Make sure you have selected Actual Size as the print option so that there isn’t any scaling of the pattern.  Don’t select Fit to page or Shrink Oversized Pages. You can use the arrows under the preview on the right to see all of the pages.  If you are printing a smaller size, you might scroll through and find that you don’t even need to print all of the pages.  See here that the size 40 doesn’t have any lines on page 6, although the larger sizes do.  So you can choose not to print any pages you don’t need, therefore saving you paper and ink.


Hit print, check out the picture of what the assembled pattern should look like, and then trim or fold your edges so the pieces match up. This pattern has circles in the corners.  Four pieces of pie make a circle.


How to grade between sizes

What if you are printing a dress pattern and need to grade between sizes, maybe size  C at the bust and size D at the hip.  Well, that’s easy too.  When you select the layers, select the two sizes you need and only those will print off, allowing you to easily see where you need to transition between the sizes.


And that’s it.  You can now print out the pattern just in the size you need.  Earlier patterns don’t have this feature, but the future ones should.  Every little bit helps.

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Shirring Without Elastic Thread | So Sew Easy

Shirring Without Elastic Thread | So Sew Easy

shirring without elastic threadSo what is shirring anyway?

In preparation for a new project this week, I want to introduce you to a technique called shirring (which is sometimes known as smocking) with a simple practice tutorial.  According to Wikipedia, “shirring is two or more rows of gathers that are used to decorate parts of garments, usually sleeves, bodice or yoke.”  With shirring, the gathers can be both decorative as well as functional since elastic can be used to draw in the gathers giving the garment more give to accommodate different sizes.

Most techniques you’ll see around will show you how to do shirring with elastic thread.  Personally, I think that technique has some significant limitations, so I’m going to show you how you can do shirring without elastic thread and using normal elastic.  When you use elastic thread, this thread can irritate wearers with sensitive skin.  Also, to use elastic thread you need to wind the thread onto the bobbin of your sewing machine and it can sometimes cause problems with the machine because the thread stretches.  Finding correct thread tension can be a challenge.

Lighter fabrics work best for shirring.  You’ll need to use really strong elastic if you’re planning to try to gather thick and heavy fabric like denim.  For more Tips for Sewing Denim, please review this tutorial.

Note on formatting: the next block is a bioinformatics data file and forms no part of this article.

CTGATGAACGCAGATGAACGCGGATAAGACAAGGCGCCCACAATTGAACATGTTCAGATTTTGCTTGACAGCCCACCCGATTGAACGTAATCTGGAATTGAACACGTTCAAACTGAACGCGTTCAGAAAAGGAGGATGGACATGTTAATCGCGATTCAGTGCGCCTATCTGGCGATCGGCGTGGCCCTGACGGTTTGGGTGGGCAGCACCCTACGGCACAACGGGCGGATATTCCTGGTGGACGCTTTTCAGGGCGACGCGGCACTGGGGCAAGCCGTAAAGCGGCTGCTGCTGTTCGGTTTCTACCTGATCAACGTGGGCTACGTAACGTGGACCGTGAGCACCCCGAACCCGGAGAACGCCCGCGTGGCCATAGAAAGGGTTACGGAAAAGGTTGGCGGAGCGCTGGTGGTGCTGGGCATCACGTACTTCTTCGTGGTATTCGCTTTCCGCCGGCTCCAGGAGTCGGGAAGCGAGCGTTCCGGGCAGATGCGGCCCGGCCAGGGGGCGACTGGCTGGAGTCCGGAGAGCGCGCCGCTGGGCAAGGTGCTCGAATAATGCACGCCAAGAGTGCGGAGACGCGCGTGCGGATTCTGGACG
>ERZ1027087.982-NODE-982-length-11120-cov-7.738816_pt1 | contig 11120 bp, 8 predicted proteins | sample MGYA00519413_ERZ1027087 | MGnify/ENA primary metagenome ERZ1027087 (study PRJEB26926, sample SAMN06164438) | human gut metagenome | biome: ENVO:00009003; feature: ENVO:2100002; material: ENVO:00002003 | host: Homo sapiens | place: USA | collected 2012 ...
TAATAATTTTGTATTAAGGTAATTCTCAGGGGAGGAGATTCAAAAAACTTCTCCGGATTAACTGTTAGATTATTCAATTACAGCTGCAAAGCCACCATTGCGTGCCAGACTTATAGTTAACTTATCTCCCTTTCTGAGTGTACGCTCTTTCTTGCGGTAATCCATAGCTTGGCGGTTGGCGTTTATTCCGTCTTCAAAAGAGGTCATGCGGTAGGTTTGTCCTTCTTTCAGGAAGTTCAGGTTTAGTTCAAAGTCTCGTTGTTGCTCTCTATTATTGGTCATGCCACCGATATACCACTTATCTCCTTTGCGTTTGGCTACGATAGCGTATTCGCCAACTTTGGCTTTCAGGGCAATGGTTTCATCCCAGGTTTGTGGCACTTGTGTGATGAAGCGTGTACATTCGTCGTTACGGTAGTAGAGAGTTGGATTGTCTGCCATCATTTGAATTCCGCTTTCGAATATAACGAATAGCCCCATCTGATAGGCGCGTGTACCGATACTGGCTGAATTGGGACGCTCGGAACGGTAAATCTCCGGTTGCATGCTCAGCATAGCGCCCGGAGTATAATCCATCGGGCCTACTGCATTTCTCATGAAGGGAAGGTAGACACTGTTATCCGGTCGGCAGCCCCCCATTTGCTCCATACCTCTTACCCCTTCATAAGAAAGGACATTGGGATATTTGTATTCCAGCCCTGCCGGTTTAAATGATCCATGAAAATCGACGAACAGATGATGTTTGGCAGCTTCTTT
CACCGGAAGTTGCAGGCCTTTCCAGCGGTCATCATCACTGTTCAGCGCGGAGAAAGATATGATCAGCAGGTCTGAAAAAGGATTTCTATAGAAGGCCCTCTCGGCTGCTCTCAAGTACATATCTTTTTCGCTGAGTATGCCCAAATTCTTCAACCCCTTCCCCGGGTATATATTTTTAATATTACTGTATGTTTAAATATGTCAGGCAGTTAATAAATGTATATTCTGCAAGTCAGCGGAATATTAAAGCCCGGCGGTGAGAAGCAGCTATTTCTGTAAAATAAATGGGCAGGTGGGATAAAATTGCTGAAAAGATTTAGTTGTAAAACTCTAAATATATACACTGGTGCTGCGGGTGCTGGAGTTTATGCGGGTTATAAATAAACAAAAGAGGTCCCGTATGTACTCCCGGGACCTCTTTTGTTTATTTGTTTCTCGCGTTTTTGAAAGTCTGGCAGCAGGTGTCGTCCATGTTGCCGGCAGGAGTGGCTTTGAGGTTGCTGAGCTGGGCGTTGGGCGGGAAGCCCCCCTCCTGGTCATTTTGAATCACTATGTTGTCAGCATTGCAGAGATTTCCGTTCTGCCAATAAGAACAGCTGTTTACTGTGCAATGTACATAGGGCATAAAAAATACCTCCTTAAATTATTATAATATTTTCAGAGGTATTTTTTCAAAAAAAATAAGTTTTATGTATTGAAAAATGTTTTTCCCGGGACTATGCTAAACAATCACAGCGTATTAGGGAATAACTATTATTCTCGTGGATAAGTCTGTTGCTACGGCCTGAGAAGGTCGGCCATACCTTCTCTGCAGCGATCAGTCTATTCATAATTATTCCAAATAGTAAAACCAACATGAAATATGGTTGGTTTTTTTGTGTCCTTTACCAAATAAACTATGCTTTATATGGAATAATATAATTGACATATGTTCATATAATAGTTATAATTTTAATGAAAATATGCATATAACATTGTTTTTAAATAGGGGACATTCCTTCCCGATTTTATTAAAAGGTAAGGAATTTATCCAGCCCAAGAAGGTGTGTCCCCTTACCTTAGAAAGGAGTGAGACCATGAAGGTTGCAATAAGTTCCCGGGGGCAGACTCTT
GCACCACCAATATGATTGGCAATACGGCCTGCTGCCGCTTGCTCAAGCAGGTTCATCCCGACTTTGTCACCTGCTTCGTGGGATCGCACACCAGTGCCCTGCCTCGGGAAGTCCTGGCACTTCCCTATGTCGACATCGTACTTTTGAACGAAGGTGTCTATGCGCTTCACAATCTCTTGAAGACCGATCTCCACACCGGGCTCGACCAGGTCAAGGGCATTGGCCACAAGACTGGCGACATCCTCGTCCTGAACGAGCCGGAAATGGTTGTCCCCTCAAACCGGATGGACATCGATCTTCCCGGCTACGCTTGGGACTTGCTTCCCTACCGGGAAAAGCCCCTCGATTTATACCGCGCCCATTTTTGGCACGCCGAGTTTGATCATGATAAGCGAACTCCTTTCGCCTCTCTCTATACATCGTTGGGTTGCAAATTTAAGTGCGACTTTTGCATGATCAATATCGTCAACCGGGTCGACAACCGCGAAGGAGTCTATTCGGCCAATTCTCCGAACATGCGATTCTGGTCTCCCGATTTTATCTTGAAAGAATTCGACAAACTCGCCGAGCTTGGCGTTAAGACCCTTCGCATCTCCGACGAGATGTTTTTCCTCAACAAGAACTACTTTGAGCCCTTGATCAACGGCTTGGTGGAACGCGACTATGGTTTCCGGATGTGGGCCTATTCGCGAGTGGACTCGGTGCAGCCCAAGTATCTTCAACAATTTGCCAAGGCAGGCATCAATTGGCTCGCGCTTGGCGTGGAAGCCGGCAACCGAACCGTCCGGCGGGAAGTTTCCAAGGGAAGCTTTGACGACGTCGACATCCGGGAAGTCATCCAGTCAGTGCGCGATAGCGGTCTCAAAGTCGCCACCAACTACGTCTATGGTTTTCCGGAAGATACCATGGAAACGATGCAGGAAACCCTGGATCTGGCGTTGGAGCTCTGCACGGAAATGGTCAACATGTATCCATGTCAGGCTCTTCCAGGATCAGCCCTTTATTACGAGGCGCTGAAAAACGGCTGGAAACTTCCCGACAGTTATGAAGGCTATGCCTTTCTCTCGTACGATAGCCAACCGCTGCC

Shirring without elastic thread

Shirring without elastic thread is a technique that calls for a bit of patience, but the payoff is fantastic!  This technique is best used on garments that will be close to the skin like pajama pants, children’s clothing or corset-inspired tops where the person that wears the garment has sensitive skin and is bothered by elastic rubbing against the skin.  Shirring without elastic thread allows for a bit of movement and room to breath, while also making the garment last much longer than when using elastic thread.  For best results, it is better to use 1/4″ or 3/8″ elastic.  You can use thinner, of course, but that will depend on your fabric and the design you have in mind.

Where to use shirring without elastic thread?

This type of shirring does not give you a lot of elasticity if you use a thick fabric like damask or brocade, but it will give you the support needed for evening gowns, crop tops, and soft corset tops that do not require a lot of boning.  With cotton lawn fabric and 1/4″ elastic, you can make a very soft and glorious pair of pants perfect for a Sunday morning.  But I guess my favorite place to use this technique is on self-lined crop tops.


  • elastic
  • quilting cotton, cotton pique, rayon, challis linen, or silk dupioni.  (You’ll need a couple of rectangles of the same size for this practice.  Roughly a square foot should be enough.)
  • thread to match your fabric
  • a loop turner or safety pins
  • pins

Shirring without elastic thread tutorial

I am using a scrap of fabric with a dark thread so you can see the stitches better.  To begin our shirring practice project, take the two pieces you will be working on right sides facing in,

Untitled design(85)
shirring with out elastic thread

sew the top at 5/8″.  Open the 2 pieces and iron the seams to one side.  Topstitch on the seam allowance. 

shirring without elstic thread

Trim the seam allowance to half.

shirring without elastic thread